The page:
Colugos are commonly referred to as flying lemurs, even though they do not technically fly and they are not lemurs, primate mammals found in Madagascar. Colugos are about the size of a cat, approximately 20 inches (75 centimeters) long. They weigh about 3 pounds (1.35 kilograms).
Their ability to glide—not fly—is due to their most distinctive feature, after which they are named. The order they belong to, Dermoptera, means "skin wings" in Greek, referring to the flap of skin that extends between the front and hind limbs. This thin layer of skin or membrane is called a patagium (pah-TAY-jee-um). The patagium stretches from the side of the neck to the tips of its fingers, toes, and tail. When the front and hind legs are spread out, the patagium allows the colugo to glide like a kite. The patagium also acts as a parachute, catching air inside of it as it jumps. This parachute effect prevents colugos from losing too much height as they move between trees.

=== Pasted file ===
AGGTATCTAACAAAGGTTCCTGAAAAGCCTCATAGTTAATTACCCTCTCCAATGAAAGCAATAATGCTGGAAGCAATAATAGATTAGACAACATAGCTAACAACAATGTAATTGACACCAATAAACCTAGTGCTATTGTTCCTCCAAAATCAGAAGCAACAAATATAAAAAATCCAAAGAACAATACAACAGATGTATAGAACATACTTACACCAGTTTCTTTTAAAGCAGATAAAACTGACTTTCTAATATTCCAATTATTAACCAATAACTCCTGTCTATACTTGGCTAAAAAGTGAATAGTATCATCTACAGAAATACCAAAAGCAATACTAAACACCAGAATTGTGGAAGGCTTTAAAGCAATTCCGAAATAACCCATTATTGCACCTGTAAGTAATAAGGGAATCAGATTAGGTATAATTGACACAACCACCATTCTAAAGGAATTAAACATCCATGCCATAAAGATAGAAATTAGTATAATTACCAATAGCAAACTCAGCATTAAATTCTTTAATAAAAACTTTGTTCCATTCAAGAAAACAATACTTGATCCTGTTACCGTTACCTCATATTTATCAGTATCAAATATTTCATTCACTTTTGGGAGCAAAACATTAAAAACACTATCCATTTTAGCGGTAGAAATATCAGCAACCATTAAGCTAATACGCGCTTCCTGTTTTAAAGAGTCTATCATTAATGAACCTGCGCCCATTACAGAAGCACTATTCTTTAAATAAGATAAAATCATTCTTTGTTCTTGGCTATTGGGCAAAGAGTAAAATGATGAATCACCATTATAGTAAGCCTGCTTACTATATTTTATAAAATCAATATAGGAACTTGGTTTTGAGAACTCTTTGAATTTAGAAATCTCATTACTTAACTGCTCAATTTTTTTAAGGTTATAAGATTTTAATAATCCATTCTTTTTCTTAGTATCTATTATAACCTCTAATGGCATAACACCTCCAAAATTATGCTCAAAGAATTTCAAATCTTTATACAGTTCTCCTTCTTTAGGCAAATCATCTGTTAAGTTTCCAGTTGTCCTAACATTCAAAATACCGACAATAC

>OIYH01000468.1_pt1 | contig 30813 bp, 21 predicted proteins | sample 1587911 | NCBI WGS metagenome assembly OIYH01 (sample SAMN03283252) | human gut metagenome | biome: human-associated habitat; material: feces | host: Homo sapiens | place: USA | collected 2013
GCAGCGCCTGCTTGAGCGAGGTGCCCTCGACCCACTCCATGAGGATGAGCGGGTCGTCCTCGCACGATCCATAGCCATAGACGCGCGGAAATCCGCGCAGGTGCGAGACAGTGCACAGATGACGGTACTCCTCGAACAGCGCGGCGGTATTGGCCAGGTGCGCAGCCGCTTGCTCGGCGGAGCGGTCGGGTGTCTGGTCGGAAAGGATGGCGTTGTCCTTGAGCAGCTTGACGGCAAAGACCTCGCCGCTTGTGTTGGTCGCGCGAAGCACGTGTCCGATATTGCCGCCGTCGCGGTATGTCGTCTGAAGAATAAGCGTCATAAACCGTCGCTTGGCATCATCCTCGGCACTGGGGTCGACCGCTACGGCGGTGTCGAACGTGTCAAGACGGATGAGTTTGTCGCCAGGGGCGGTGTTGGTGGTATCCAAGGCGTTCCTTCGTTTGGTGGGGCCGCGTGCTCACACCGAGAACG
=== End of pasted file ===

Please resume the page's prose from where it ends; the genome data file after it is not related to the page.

Colugos resemble lemurs, with long noses and wide bulging eyes. The shape of their head and snout is similar to a greyhound dog. They have small round ears and sharp claws.
The fur of male colugos is generally brown to red-brown and in females the fur is grayish brown. Malayan colugos have white spots on their fur, but Philippine colugos do not. The underside of the animal is a lighter orange-yellow, orange, or brownish red color.
Animal Life ResourceMammalsColugos: Dermoptera - Physical Characteristics, Behavior And Reproduction, Malayan Colugo (cynocephalus Variegatus): Species Account - GEOGRAPHIC RANGE, HABITAT, DIET, COLUGOS AND PEOPLE, CONSERVATION STATUS